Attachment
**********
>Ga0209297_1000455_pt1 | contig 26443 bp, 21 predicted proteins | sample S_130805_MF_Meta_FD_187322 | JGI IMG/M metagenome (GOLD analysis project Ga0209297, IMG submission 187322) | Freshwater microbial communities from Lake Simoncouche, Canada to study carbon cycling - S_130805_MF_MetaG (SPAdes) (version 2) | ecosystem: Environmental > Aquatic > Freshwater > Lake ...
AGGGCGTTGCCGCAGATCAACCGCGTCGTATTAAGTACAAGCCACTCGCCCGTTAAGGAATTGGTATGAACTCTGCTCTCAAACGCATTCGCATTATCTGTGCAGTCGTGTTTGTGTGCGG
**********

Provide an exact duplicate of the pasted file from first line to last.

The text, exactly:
>Ga0209297_1000455_pt1 | contig 26443 bp, 21 predicted proteins | sample S_130805_MF_Meta_FD_187322 | JGI IMG/M metagenome (GOLD analysis project Ga0209297, IMG submission 187322) | Freshwater microbial communities from Lake Simoncouche, Canada to study carbon cycling - S_130805_MF_MetaG (SPAdes) (version 2) | ecosystem: Environmental > Aquatic > Freshwater > Lake ...
AGGGCGTTGCCGCAGATCAACCGCGTCGTATTAAGTACAAGCCACTCGCCCGTTAAGGAATTGGTATGAACTCTGCTCTCAAACGCATTCGCATTATCTGTGCAGTCGTGTTTGTGTGCGG